Palestinians ask UNESCO to ‘protect’ Tomb of Patriarchs from Israel

"The inscription of the Old City of Hebron as a Palestinian World Heritage Site in Danger will stir resentment and fierce reactions in Israel and throughout the Jewish world."

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June 22, 2017 06:45
2 minute read.
ibrahim mosque tomb of the patriarchs

MUSLIMS ATTEND Friday prayers at the Ibrahimi Mosque, which Jews call the Tomb of the Patriarchs, in Hebron. (photo credit: MUSSA QAWASMA / REUTERS)

 
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The Palestinian Authority has asked UNESCO to protect Hebron’s Old City from Israel, in a letter to the organization urging that the site be inscribed on its World Heritage List in Danger next month.

The Palestinian delegation to United Nations Educational, Scientific and Cultural Organization, in a letter to the World Heritage Center, spoke of “alarming details about the Israeli violations in Al-Khalil/ Hebron, including the continuous acts of vandalism, property damage, and other attacks.”

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The letter was written to the center’s director Metchtild Rossler in March but obtained only on Wednesday by The Jerusalem Post.

“Some of the above mentioned violations have irreversible negative effect on the integrity, authenticity and/or the distinctive character of the property,” the letter said.

The PA initially intended to propose inscribing Hebron’s Old City – including the Tomb of the Patriarchs and the Cave of Machpela, what it calls the Ibrahimi Mosque – on the World Heritage List in 2018, but decided to try getting it inscribed this year through an emergency procedure that places it on a list of endangered properties.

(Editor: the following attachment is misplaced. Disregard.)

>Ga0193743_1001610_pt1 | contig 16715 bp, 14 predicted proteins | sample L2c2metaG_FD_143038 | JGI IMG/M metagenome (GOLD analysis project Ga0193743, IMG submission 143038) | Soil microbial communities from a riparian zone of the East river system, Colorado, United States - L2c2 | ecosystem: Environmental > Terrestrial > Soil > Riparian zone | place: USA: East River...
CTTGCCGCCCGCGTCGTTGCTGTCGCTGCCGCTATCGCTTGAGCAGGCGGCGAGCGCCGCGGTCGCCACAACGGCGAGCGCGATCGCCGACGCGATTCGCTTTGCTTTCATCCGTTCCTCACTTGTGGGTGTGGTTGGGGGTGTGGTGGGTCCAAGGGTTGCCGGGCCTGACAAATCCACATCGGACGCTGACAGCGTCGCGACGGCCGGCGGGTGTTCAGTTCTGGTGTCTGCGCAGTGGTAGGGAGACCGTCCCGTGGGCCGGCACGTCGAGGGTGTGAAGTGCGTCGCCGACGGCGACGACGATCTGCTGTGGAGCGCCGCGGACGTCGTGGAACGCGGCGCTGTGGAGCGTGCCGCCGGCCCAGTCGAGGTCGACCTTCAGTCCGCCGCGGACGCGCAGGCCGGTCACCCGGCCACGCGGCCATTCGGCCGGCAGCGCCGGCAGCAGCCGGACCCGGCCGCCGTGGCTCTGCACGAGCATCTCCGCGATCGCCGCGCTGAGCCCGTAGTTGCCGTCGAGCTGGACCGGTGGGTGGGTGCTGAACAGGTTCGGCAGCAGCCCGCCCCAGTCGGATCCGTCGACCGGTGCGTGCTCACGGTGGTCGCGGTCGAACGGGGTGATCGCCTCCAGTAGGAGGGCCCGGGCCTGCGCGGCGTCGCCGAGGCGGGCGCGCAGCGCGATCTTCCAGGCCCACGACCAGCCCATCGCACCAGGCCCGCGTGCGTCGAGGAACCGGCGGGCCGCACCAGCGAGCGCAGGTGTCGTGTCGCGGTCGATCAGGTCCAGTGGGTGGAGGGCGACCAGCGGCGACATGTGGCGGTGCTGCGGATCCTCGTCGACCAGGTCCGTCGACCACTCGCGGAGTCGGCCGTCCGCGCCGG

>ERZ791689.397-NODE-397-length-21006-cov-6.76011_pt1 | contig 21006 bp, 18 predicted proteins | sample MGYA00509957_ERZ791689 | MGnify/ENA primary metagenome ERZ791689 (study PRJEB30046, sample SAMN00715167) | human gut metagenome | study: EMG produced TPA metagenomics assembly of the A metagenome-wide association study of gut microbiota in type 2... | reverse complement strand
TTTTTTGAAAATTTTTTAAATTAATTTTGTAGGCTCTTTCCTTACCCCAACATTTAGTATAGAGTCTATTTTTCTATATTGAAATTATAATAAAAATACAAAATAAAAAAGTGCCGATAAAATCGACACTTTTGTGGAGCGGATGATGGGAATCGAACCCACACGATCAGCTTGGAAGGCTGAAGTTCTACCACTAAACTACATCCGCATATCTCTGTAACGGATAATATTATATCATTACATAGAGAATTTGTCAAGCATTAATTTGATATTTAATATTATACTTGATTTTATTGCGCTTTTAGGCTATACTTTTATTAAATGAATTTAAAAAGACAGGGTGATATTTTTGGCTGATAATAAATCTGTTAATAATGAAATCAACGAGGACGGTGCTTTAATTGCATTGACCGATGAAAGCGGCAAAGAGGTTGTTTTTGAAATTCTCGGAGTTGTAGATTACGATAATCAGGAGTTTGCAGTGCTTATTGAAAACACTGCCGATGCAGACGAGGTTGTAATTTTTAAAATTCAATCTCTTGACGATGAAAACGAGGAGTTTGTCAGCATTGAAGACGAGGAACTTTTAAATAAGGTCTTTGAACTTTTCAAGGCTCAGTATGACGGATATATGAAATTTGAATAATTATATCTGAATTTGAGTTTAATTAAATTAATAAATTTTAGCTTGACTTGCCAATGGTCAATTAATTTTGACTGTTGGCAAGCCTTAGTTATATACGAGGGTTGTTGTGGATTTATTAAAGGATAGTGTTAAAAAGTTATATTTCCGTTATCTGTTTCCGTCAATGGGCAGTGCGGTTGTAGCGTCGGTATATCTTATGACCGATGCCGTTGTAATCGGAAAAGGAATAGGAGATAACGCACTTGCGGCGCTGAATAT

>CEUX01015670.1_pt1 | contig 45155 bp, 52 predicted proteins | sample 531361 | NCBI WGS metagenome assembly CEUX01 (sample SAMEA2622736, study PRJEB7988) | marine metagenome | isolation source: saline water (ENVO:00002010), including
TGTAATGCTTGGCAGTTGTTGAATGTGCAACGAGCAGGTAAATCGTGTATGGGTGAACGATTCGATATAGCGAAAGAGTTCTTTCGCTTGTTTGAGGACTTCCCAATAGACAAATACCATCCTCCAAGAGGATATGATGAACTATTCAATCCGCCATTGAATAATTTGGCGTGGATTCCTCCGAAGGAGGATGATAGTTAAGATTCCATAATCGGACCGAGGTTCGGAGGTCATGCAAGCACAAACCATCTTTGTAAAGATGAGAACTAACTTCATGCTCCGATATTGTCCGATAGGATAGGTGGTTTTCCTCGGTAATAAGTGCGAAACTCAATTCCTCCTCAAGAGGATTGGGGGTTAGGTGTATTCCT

Israel, the Palestinian delegation said, has also ignored 10 resolutions by UNESCO’s executive board. Previous Palestinian complaints to UNESCO about the site have also been ignored, the delegation said.

It presented the World Heritage Center with a lengthy list of alleged Israeli violations in over the last three years in Hebron’s Old City and at the Tomb, including refusal to allow Muslim worshipers access to the site and failure to make necessary repairs.

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On its list of complains was the placement of security barriers by the Tomb of the Patriarchs and in Hebron’s Old City, as well as an attempt by Jewish residents of the city to purchase property. The Palestinian delegation also protested the use of tear gas in the Old City.

The International Council on Monuments and Sites, which makes recommendations with regard to the World Heritage List, has yet to issue a report on Hebron. It has request permission from Israel to visit the area but has yet to receive a reply.

Israel defended itself against Palestinian allegations in a letter its Ambassador to UNESCO in Paris Carmel Shama Hacohen wrote to World Heritage Center Director Rossler on June 15.

“This Palestinian initiative is politically motivated, completely unfounded and intended to embroil the World Heritage Committee... in a highly sensitive issue, already drawing the attention of Israeli public opinion and Jewish Organizations around the world,” Shama Hacohen wrote. “By listing fallacious accusations regarding alleged actions taken by Israeli Authorities in and around the Cave of the Patriarchs, the Palestinian Delegation to UNESCO wishes to create the impression that Israel is adopting unilaterally measures which have a bearing on the soundness of ‘the Site.’”

Shama Hacohen gave an example from April 2017, in which the Civil Administration at the request of the Wakf, made repairs to the Herodian structure that houses both the tomb and the mosque.

“The inscription of the Old City of Hebron as a Palestinian World Heritage Site in Danger will stir resentment and fierce reactions in Israel and throughout the Jewish world. This is why we ask to reject the Palestinian request to discuss this sensitive issue,” Shama Hacohen said.

The 21 member states of the World Heritage Committee will vote on Hebron, along with 34 other sites, during its 41st session that it will hold in Krakow, Poland.

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